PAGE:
Now all of those sharings are replaced by throwing the songs across the net, since a lot of your friends aren’t physically close. Conceptually, to much of the public, it’s the same thing. And they’re not just being told “no, you can’t do what their parents did,” they’re being told “not only can’t you do this, we will fuck you up and destroy your family.”

Honestly, there’s nothing funny about this

So guess what: people aren’t buying music so much anymore! Is it surprising that people won’t pay for something they do not see as having value? It’d be far more surprising if they did. Forced sales through threat and intimidation only get you so far. “Here, give me $5 for absolutely nothing. Oh, I might sue and destroy you, but it’s even more likely if you don’t pay.” “Fuck you, no! Oh hai, bittorrent.”

Once you’ve shattered that money-for-value association – and it’s good and shattered – even DRM-free music files become clutter. They’re something to have to keep track of and back up and worry and think about. And with little to no ownership value, who wants to bother?

It’s arguably not even zero value. It’s arguably negative value.

As a result, many people are turning to supposedly-universal subscription services. But even there, it’s the same dicking-around-with-rights games. Subscribers see songs appearing and disappearing as companies fight about licenses, and gods forbid you try to use the music for anything. Same story for the MPAA and studios and Netflix and such – same idiocy, different media.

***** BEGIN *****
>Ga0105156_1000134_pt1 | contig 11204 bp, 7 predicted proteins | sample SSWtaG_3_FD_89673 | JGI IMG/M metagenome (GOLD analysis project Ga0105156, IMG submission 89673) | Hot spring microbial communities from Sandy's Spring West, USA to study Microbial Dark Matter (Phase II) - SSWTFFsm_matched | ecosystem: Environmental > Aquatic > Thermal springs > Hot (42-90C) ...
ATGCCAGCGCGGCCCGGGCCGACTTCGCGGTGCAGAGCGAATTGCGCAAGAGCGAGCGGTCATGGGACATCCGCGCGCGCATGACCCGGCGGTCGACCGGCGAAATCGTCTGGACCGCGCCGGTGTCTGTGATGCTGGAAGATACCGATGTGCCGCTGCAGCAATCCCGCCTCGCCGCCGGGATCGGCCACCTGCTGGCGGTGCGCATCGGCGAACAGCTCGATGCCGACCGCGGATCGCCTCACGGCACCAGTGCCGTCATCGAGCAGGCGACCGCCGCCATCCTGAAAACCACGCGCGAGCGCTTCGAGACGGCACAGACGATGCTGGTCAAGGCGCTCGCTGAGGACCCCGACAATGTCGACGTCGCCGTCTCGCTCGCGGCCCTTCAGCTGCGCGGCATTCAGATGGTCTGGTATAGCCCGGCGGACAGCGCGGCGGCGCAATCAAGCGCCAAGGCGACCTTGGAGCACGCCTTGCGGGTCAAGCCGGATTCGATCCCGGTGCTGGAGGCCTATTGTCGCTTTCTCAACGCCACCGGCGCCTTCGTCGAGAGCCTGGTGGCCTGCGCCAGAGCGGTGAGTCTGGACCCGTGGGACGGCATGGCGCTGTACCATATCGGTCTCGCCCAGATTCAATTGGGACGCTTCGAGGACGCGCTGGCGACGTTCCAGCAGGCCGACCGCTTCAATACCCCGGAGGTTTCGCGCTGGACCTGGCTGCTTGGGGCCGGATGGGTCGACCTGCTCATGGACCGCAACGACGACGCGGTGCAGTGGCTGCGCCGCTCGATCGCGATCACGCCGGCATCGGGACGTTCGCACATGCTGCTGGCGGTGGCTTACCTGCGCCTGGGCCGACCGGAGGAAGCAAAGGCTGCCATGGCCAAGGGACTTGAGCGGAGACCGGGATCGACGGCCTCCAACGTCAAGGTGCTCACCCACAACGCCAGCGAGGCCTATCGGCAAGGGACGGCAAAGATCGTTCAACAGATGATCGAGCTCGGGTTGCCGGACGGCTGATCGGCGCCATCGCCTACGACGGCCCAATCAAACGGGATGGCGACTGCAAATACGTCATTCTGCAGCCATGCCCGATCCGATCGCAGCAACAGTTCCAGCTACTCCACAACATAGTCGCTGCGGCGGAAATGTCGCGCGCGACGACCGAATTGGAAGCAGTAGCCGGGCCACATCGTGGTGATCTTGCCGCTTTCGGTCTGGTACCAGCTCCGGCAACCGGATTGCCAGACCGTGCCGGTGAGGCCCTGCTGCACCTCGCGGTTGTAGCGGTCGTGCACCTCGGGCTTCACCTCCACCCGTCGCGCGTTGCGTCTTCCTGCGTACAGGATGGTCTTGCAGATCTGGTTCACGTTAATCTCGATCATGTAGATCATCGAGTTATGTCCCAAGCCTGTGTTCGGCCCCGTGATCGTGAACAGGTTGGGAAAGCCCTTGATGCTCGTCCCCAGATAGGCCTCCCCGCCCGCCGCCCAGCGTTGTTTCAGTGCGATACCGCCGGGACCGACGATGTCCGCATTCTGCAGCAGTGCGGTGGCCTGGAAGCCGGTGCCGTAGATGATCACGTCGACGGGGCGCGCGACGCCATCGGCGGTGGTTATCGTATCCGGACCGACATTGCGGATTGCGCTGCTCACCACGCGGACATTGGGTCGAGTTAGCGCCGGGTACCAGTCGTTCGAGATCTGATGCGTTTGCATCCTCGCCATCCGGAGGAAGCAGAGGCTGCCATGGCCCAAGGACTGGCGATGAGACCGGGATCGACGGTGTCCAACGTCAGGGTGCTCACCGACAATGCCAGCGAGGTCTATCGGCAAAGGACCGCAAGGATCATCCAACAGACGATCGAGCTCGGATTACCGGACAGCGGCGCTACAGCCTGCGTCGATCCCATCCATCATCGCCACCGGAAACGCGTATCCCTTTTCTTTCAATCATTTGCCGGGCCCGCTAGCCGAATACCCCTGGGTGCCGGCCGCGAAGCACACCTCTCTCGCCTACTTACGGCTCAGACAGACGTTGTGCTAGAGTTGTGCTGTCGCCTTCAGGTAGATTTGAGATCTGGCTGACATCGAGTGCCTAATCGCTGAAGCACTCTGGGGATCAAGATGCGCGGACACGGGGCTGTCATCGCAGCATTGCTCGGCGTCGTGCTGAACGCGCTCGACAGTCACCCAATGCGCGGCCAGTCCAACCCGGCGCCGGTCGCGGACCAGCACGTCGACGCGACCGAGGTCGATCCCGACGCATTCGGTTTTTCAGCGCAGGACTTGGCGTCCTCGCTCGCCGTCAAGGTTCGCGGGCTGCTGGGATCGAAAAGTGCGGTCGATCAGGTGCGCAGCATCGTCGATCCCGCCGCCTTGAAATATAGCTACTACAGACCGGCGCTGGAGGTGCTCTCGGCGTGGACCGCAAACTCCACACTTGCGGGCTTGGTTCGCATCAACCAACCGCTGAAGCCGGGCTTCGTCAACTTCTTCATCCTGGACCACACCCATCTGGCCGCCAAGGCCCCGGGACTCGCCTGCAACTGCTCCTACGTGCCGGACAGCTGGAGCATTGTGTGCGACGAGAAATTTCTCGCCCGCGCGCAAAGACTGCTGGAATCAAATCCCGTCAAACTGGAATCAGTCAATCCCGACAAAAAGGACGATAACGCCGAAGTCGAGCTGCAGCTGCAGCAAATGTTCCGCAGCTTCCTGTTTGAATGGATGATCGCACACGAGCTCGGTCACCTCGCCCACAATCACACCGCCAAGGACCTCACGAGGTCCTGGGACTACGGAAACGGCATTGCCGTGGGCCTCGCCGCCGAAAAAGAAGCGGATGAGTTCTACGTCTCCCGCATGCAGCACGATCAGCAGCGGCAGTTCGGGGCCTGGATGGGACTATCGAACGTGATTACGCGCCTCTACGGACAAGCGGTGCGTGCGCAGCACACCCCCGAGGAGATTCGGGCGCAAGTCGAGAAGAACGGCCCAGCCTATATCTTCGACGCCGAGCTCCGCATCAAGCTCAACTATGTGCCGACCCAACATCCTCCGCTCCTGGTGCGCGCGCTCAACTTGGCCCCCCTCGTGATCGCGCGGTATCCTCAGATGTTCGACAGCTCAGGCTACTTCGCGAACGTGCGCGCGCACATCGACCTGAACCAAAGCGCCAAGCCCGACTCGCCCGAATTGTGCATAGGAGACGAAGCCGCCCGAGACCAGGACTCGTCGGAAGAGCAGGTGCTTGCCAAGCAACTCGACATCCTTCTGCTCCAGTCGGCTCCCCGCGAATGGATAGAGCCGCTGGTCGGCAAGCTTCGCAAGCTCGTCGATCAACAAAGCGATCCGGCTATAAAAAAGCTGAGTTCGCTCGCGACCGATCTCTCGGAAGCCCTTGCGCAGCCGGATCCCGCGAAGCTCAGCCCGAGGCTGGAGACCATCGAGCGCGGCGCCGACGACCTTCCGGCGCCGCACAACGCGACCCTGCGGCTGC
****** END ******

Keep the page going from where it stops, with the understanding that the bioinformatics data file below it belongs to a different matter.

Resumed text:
So people get tired of it, and we’re back to OH HAI BITTORRENT, because the industry has destroyed the value of both ownership and paying. In the process, it has destroyed itself, and indies trying to leverage recording income are being taken down as collateral damage.

But there is a saving grace here, for musicians: this rejection isn’t about the music. Download estimates alone show that.

It’s about rejecting the current recording model.

Get ahead of that curve, and you can guess about half what I’ll be writing about next. Spoiler: it’s not all about playing live.

This is part two of an ongoing series of articles about music in the post-scarcity environment.

show announcements

Hey, everybody! I’ve got a couple of shows to announce!

There’s been 65 of these things!

FRIDAY, July 6th: Show at 8pm at the Westercon 65, a science fiction convention in Sea-Tac, Washington, just south of Seattle. We may be able to livestream this one! I’ll post about that when I know.

There’ll be a lot of other people playing this one, including Seattle favourites Vixy & Tony (who also have a show this weekend with Molly Lewis at The Triple Door), Alexander James Adams (whose career is too long to list here), Leannan Sidhe (about whom I’ve talked lots ^_^), Jeff & Maya Bohnhoff (whose Midichlorian Rhapsody was a YouTube hit), and more.